The organic personality of these groups is reflected in how they interact with Aloy. When Aloy first sets out as a Nora- appointed Seeker to…well, seek answers, she’s largely an unknown, and it shows. To others, she’s often seen as an annoyance, one that turns out to be extremely talented, helpful, and quick-witted. By the time you’re halfway through the game, your fearsome reputation as a machine-downing/taming super-hunter has spread. By the time you’re at the end, Aloy has managed (in typical protagonist fashion) to bring a bunch of seemingly unrelated people together and gained the respect and acknowledgement of hundreds. And it’s here that it’s worth examining how Aloy has changed.
That delightful wit and sarcasm hides a lifetime of hurt and bitterness. Aloy’s forceful isolation and decade long-training imbues a sort of cautionary cockiness into her. She’s doubtful of other’s abilities, automatically assuming that, having had to complete matters on her lonesome for so long, that she can only rely on herself to get the job done.
She never loses her edge, never doubts her own competence. Even when she discovers her identity as the clone of a long dead genius and savior, she, despite being shaken, remains determined and self-aware. Her status as a person has been questioned so often for so long, but her rock solid understanding that she is worthy and valid simply because she is first and foremost a human being never falters. In turn, she comes to use that same perspective as more than shield; it becomes a sword. Or spear, in line with the game.
The Hero the Apocalypse Needs
Yet as Aloy travels, she comes to see the trees beyond the forest. Despite having no obligation to help, no obligation to try, no obligation to care…she does. She can be gruff, and at times mercenary, but in this harsh world, she has a rare ability to look beyond regions and tattoos and markings and see people. She extends the same attitude she wishes others had extended to her, and to her surprise, many reciprocate in turn.
And time and time again, she is surprised. She is surprised by Eren’s eagerness to help, surprised by Talanah’s easy comradery and commiserating, surprised by Nil’s (albeit bloodthirsty and sociopathic) willingness to let her set the pace of battle against raiders and slavers. She is surprised by Teb, a former hunter turned weaver, who makes a set of armor with the hope that the little girl who saved his life and he in turn was forbidden to thank may one day come to prove her worth.
Here’s something important, though: the game doesn’t try to claim that everything is fixed.
Aloy’s emotional scars don’t just fade away. Like the ancient, chilling familiar structures that dot the vine and snow covered landscapes, Aloy’s discontent does not simply go quietly into the night. Horizon doesn’t suddenly make the Nora or the Carja or the Banuk some misunderstood beatific society. Aloy is given a perspective of the inner workings of each group, and while she is able to see their beauty, she doesn’t shy from pointing out their flaws.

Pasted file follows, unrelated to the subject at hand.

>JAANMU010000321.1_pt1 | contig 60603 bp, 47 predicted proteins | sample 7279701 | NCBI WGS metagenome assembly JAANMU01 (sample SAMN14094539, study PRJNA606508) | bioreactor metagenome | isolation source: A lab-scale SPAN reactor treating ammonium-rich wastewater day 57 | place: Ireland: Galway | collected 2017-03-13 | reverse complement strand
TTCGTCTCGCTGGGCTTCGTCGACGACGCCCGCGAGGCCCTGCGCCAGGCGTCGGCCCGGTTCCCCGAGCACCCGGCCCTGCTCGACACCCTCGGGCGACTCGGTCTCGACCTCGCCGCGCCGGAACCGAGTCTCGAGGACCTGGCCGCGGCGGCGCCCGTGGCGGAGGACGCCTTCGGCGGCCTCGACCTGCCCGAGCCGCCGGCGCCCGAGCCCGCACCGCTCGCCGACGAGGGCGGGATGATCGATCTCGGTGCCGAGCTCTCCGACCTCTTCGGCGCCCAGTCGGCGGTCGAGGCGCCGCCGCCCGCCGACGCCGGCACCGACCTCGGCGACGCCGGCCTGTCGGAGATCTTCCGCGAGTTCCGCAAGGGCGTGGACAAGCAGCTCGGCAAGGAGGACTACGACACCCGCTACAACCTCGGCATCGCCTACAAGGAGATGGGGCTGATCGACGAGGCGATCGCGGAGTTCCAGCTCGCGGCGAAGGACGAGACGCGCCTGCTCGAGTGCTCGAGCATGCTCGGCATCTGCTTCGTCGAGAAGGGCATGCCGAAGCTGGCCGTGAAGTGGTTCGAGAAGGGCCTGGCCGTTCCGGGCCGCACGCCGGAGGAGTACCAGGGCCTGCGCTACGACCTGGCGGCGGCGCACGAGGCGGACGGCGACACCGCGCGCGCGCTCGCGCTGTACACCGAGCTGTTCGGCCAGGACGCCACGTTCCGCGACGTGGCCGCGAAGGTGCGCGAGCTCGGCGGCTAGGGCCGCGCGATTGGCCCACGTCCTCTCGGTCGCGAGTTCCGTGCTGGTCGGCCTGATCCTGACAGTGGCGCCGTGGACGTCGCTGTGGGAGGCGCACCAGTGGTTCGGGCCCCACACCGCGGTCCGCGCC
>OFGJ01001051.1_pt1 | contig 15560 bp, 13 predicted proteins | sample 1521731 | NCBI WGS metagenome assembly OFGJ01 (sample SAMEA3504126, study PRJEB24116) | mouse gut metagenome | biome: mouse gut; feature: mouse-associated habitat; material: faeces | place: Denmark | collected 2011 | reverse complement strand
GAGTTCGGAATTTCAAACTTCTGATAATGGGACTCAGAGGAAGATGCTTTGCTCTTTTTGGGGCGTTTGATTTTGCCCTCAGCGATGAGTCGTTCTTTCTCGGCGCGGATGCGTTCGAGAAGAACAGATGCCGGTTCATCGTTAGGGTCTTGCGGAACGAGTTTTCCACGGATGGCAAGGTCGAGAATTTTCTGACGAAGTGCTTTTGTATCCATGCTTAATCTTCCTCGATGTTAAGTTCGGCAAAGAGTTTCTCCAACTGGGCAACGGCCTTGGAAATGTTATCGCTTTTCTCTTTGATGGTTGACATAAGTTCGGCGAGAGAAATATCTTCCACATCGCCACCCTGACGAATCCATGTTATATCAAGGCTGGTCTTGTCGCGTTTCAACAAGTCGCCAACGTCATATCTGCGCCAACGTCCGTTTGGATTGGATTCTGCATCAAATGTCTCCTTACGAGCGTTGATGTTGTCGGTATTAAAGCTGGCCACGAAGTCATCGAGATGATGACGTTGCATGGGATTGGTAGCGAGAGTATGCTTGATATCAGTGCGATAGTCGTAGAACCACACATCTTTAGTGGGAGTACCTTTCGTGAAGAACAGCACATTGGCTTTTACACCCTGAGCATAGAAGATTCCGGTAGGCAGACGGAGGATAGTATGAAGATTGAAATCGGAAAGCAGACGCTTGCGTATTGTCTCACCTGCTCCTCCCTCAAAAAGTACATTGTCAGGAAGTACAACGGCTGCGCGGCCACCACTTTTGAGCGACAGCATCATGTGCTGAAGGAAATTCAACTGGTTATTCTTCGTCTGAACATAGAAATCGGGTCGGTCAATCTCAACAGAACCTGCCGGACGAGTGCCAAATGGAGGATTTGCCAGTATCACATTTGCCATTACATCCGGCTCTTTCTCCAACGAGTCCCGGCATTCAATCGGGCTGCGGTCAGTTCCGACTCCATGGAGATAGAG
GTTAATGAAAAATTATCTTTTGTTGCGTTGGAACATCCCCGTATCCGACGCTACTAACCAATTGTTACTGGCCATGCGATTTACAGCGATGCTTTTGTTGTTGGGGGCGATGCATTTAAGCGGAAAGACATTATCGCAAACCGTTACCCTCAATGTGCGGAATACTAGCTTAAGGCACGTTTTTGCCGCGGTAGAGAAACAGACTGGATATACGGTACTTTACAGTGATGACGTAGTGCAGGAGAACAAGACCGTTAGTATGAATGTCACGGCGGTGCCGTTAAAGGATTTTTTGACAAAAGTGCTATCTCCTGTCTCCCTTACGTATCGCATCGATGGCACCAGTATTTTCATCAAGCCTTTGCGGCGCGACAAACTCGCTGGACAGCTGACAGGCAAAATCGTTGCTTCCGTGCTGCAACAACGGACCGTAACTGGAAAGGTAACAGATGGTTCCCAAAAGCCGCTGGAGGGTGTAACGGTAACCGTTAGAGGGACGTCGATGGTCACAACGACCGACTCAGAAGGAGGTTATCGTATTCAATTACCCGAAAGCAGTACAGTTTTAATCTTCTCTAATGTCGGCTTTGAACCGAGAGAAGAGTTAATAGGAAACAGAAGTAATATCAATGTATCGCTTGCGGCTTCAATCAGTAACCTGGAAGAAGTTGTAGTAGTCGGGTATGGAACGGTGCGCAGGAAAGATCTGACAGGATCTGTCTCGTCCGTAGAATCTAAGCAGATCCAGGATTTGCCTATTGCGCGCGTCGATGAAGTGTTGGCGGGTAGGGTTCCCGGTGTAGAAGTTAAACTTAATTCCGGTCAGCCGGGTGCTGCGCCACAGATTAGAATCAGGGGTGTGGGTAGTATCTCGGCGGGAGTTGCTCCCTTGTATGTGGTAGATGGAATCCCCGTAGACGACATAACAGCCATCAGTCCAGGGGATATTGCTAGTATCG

When the Nora try to fold Aloy in late game and claim her as their own, heralding her as their savior, their messiah, she is understandably ticked off. She doesn’t curse them or storm away, but she is absolutely willing to lambast them by pointing out their hypocrisy and often blind cruelty, not only to her, but to others, be they outcasts, other tribes or even other Nora themselves.
A lot of media has a moment where the hero(ine) either gladly accepts the long-awaited invitation into the fold, or else divorces themselves from the group completely, leaving the hapless organization to their fate. Aloy does neither of these. She very much is, in her own words, “Aloy, Despite the Nora.” These people, heck none of the people she meets, are hers to protect.
And yet…they are people, and so they become worthy of her protection.
And Aloy does so not out of spite, or to rub her superior skills and knowledge in her doubters faces or for money or reward. She does it because she’s capable and she can and she, even while searching for answers, can’t help but extend a hand to those who so long ago would have refused to give their own.
It’s an inspiring ideal―to have someone hurt time and time again not forgetting or forgiving but healing nonetheless, in her own time, in her own way, and becoming a better person despite being a pretty damn good one to begin with. To have someone help others not out of obligation but because despite everything, it’s the right thing to do.
And come February 18, 2022, we get to see if trend continues.
Images courtesy of Guerilla Games and Sony Interactive Entertainment.